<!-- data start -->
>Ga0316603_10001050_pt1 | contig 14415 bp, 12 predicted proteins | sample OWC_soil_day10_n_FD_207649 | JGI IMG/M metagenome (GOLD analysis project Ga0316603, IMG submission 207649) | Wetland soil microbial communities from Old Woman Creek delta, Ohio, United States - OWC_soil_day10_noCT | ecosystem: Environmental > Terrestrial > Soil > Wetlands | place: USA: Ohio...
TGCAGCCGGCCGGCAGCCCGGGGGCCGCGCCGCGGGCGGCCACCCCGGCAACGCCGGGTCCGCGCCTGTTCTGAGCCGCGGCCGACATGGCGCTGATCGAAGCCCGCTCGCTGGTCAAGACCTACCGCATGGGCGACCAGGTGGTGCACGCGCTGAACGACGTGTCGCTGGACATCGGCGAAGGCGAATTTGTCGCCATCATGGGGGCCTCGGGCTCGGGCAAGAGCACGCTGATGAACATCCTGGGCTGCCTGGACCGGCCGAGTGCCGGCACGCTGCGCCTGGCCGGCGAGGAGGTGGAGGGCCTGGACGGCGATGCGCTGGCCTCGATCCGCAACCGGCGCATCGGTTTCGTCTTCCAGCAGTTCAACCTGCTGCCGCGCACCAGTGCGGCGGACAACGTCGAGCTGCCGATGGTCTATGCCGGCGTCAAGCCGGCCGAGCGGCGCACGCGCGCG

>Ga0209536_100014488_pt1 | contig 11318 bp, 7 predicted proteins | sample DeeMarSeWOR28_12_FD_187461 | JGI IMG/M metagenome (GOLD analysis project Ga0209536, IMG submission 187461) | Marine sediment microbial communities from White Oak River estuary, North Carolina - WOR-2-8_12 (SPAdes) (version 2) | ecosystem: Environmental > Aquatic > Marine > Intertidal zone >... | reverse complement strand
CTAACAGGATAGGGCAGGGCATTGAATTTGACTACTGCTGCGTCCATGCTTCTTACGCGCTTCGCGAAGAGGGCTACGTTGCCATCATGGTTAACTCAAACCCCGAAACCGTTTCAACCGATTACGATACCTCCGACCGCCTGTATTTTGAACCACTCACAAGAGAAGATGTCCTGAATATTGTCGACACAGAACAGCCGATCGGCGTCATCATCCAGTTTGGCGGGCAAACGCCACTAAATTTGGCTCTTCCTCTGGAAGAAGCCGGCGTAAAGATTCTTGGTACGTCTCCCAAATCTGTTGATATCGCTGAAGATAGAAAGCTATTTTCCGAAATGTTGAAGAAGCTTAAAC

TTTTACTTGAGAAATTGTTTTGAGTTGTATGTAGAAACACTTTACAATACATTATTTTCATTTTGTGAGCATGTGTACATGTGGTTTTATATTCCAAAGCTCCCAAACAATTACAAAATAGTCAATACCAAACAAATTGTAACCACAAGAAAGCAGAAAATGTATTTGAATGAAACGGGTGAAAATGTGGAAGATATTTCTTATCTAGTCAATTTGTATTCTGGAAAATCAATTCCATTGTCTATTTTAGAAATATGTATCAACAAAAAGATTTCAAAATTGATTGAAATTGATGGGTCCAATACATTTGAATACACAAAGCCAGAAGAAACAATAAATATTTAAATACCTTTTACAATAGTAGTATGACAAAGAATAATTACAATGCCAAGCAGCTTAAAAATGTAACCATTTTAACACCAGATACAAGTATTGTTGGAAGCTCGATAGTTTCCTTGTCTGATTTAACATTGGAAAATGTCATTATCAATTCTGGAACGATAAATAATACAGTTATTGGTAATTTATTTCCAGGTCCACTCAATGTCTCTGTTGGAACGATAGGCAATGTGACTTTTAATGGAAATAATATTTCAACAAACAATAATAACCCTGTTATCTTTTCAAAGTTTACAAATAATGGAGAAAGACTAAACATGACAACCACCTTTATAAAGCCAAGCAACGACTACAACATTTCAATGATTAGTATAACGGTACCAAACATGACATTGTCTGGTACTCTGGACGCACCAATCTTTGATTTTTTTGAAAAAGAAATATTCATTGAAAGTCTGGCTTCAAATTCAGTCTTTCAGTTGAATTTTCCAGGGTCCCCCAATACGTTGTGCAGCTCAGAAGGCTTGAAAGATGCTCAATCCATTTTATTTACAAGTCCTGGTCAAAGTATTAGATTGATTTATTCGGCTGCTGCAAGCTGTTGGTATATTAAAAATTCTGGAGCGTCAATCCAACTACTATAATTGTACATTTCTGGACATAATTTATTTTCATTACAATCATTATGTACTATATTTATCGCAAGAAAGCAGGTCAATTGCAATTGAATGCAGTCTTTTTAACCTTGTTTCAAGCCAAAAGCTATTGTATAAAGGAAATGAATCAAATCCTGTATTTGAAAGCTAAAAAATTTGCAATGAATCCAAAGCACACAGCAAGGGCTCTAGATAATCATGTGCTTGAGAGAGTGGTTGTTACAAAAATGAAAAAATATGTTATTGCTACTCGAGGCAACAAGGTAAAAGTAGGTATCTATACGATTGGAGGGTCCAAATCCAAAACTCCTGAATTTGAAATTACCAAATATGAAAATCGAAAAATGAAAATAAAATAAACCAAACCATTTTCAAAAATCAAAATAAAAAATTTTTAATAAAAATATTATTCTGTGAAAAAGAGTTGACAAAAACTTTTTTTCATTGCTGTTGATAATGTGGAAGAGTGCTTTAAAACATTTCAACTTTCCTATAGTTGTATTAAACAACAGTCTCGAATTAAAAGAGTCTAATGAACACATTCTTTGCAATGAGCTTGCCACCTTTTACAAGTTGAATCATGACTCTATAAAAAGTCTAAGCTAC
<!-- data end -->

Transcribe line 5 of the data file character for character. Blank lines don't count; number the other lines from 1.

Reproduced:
TTTTACTTGAGAAATTGTTTTGAGTTGTATGTAGAAACACTTTACAATACATTATTTTCATTTTGTGAGCATGTGTACATGTGGTTTTATATTCCAAAGCTCCCAAACAATTACAAAATAGTCAATACCAAACAAATTGTAACCACAAGAAAGCAGAAAATGTATTTGAATGAAACGGGTGAAAATGTGGAAGATATTTCTTATCTAGTCAATTTGTATTCTGGAAAATCAATTCCATTGTCTATTTTAGAAATATGTATCAACAAAAAGATTTCAAAATTGATTGAAATTGATGGGTCCAATACATTTGAATACACAAAGCCAGAAGAAACAATAAATATTTAAATACCTTTTACAATAGTAGTATGACAAAGAATAATTACAATGCCAAGCAGCTTAAAAATGTAACCATTTTAACACCAGATACAAGTATTGTTGGAAGCTCGATAGTTTCCTTGTCTGATTTAACATTGGAAAATGTCATTATCAATTCTGGAACGATAAATAATACAGTTATTGGTAATTTATTTCCAGGTCCACTCAATGTCTCTGTTGGAACGATAGGCAATGTGACTTTTAATGGAAATAATATTTCAACAAACAATAATAACCCTGTTATCTTTTCAAAGTTTACAAATAATGGAGAAAGACTAAACATGACAACCACCTTTATAAAGCCAAGCAACGACTACAACATTTCAATGATTAGTATAACGGTACCAAACATGACATTGTCTGGTACTCTGGACGCACCAATCTTTGATTTTTTTGAAAAAGAAATATTCATTGAAAGTCTGGCTTCAAATTCAGTCTTTCAGTTGAATTTTCCAGGGTCCCCCAATACGTTGTGCAGCTCAGAAGGCTTGAAAGATGCTCAATCCATTTTATTTACAAGTCCTGGTCAAAGTATTAGATTGATTTATTCGGCTGCTGCAAGCTGTTGGTATATTAAAAATTCTGGAGCGTCAATCCAACTACTATAATTGTACATTTCTGGACATAATTTATTTTCATTACAATCATTATGTACTATATTTATCGCAAGAAAGCAGGTCAATTGCAATTGAATGCAGTCTTTTTAACCTTGTTTCAAGCCAAAAGCTATTGTATAAAGGAAATGAATCAAATCCTGTATTTGAAAGCTAAAAAATTTGCAATGAATCCAAAGCACACAGCAAGGGCTCTAGATAATCATGTGCTTGAGAGAGTGGTTGTTACAAAAATGAAAAAATATGTTATTGCTACTCGAGGCAACAAGGTAAAAGTAGGTATCTATACGATTGGAGGGTCCAAATCCAAAACTCCTGAATTTGAAATTACCAAATATGAAAATCGAAAAATGAAAATAAAATAAACCAAACCATTTTCAAAAATCAAAATAAAAAATTTTTAATAAAAATATTATTCTGTGAAAAAGAGTTGACAAAAACTTTTTTTCATTGCTGTTGATAATGTGGAAGAGTGCTTTAAAACATTTCAACTTTCCTATAGTTGTATTAAACAACAGTCTCGAATTAAAAGAGTCTAATGAACACATTCTTTGCAATGAGCTTGCCACCTTTTACAAGTTGAATCATGACTCTATAAAAAGTCTAAGCTAC